The spiny, venomous lionfish can kill three-quarters of a reef's fish population in just five weeks, according to one study.
The spiny, venomous lionfish can kill three-quarters of a reef's fish population in just five weeks, according to one study. Michael Dwyer/AP
In 1992, Hurricane Andrew smashed an aquarium tank in Florida. About a half-dozen spiny, venomous lionfish washed into the Atlantic Ocean, spawning an invasion that could kill off local industry along with the native fish.
People come to the Exuma Islands in the Bahamas to kayak between tiny, uninhabited islands and dive in the shallow, turquoise water. Above the water, the landscape looks like a pristine tropical paradise. But the same isn't true beneath the waves.
"In 2005, the first lionfish showed up, and we didn't pay much attention to it," says Oregon State University zoology professor Mark Hixon, who has studied reef fish here for almost two decades. "The next year, we saw a few more. Then in 2007 there was a population explosion. There were so many lionfish around that they were eating the fish we were studying, and we had to start studying the lionfish. There was nothing else to do."
Lionfish are native to the Indian and Pacific oceans. But in the past few years, they've spread up the Eastern seaboard and throughout the Caribbean. The Bahamas have been hit the hardest.
They're hard to miss with their red and white stripes and a tall row of venomous spines down their backs. The fan-like fins look like a lion's mane. And like lions, they are ferocious predators. Last year, Hixon co-authored a study with Mark Albins that showed a lionfish can kill three-quarters of a reef's fish population in just five weeks.
"This year we're going to see if that's gotten worse — because the number of lionfish has definitely increased in the intervening year," Hixon says.
What Stops A Lionfish?
Diving around a coral reef, Hixon shines a light under every ledge, looking for lionfish and the fish they like to eat. After a few minutes, he waves his light frantically under an overhang. A lionfish the size of a football fans the water with its huge, quilled fins. These days, the only thing unusual about spotting a lionfish in the Bahamas is seeing just one of them.
Back on the boat, Hixon is upbeat. Last year his team pulled more than a dozen lionfish off this reef. "And this year, there's just one," he says. "What that tells us is that our removals took, and lasted a whole year."
But Hixon says divers can only catch so many. So he's also studying native lionfish in the Pacific Ocean to understand what keeps their populations in check.
Parasites could be one limiting factor. Zoologist Paul Sikkel peers through a microscope at the gills of one of the lionfish Hixon's team has just caught.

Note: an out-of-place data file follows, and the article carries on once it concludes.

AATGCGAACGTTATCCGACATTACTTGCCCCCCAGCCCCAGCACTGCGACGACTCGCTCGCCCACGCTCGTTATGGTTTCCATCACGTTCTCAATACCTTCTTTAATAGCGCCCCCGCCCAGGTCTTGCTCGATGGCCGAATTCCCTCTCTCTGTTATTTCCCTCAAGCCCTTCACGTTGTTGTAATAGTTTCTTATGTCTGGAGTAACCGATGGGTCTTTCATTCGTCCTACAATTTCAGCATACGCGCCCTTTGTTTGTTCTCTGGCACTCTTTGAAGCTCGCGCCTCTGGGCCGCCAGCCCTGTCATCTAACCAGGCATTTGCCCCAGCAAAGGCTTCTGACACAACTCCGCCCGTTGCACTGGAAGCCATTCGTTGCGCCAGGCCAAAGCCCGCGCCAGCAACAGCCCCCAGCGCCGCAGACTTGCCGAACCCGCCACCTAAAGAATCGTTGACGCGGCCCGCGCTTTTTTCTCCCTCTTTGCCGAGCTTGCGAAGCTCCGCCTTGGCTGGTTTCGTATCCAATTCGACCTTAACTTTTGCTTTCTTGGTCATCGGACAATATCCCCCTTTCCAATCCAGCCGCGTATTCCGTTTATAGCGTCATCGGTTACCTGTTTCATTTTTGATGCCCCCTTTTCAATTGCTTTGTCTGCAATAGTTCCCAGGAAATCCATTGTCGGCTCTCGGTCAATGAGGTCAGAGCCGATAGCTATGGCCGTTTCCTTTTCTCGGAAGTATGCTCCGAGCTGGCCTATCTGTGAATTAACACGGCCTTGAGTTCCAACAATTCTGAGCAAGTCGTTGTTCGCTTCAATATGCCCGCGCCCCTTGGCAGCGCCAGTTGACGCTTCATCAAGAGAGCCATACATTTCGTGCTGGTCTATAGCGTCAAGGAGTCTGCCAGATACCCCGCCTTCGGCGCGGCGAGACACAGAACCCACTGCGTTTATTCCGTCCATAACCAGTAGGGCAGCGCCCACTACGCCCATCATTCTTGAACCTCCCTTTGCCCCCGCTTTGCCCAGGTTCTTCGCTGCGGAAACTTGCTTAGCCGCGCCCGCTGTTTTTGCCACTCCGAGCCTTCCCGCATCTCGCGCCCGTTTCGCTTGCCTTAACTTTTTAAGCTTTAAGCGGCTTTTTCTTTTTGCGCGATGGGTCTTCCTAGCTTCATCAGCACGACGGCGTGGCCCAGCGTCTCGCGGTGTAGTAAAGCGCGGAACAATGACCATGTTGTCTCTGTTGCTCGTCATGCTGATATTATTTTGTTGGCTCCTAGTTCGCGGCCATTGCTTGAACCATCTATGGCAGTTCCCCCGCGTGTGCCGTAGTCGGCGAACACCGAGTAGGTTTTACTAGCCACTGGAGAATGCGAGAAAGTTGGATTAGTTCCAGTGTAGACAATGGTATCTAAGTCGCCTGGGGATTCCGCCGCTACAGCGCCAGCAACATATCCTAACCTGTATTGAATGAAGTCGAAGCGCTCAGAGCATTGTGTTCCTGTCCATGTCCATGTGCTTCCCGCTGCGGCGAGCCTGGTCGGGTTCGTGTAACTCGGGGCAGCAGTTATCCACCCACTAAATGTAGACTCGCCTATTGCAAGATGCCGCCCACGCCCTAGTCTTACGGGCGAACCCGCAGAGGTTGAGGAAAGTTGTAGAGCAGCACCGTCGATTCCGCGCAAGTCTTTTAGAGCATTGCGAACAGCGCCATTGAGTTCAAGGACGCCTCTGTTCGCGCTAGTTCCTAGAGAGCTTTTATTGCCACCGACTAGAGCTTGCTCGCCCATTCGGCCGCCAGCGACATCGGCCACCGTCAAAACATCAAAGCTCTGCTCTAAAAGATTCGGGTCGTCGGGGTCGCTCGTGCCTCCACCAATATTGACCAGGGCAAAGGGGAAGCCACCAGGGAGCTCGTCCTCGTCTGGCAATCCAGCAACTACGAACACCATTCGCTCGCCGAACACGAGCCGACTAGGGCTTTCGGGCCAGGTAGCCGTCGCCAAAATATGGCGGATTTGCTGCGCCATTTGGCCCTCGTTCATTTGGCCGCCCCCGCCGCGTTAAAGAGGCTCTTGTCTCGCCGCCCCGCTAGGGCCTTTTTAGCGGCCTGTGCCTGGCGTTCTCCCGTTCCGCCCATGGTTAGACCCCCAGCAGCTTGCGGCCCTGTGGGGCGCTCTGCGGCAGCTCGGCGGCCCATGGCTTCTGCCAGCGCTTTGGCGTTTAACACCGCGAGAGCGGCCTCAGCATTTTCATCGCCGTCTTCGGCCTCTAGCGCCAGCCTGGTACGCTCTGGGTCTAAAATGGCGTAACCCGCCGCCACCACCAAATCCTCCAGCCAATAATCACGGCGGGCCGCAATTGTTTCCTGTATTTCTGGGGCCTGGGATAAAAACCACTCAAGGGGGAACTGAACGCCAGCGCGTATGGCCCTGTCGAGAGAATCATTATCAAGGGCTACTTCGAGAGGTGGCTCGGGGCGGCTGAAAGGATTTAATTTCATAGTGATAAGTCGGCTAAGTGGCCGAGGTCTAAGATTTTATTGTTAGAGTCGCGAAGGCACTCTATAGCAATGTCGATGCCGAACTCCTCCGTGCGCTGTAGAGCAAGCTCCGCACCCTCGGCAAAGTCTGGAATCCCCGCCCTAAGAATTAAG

"Wow! Just so clean," Sikkel exclaims. "There's nothing in there. Have a look. A local fish, you'd see a bunch of really small worms on those red gill filaments. And they squirm, so it's easy to pick them out. But there's nothing on there."
The parasites that would be swarming over a local fish aren't going near the lionfish. Sikkel says that might be one secret to the invasion.
"If you consider parasites a sort of a tax that fish have to pay, a lot of their energy gets diverted into parasites, and so a fish that doesn't have those [parasites] can develop more of its energy into its own growth and reproduction," Sikkel says.
Tourism, Fishing Fall Prey
Until marine predators or parasites learn to feed on lionfish, the best hope for slowing the spread may be humans. The fish are a delicacy in Asia, but not in the Bahamas, given the painful sting their spines can inflict. A few restaurants serve lionfish now, and there's an effort to teach Bahamians how to catch and cook them.
Lakeshia Anderson with the Bahamas Department of Fisheries says the livelihoods of many islanders depend on slowing the invasion.
"With the quantities of lionfish that we've found in our waters and the amount of food they consume, it has the potential of really collapsing our commercially important species — our fishing industry in general," Anderson says.
But that's not all. Tourism is a $5 billion-a-year industry and accounts for half the employment in the Bahamas. Anderson worries that if the lionfish continue to devour colorful reef fish, divers will vacation elsewhere.
Hixon says in some places, the damage is already done.
"I was diving on a reef I've studied since 1991," he recounts. "It was so degraded, and there were so few fish in what used to be a teeming reef, that at one point I was overcome and went to tears."
He says in the best case scenario, some natural control will kick in and lionfish will become a minor part of the Caribbean and Atlantic reef community.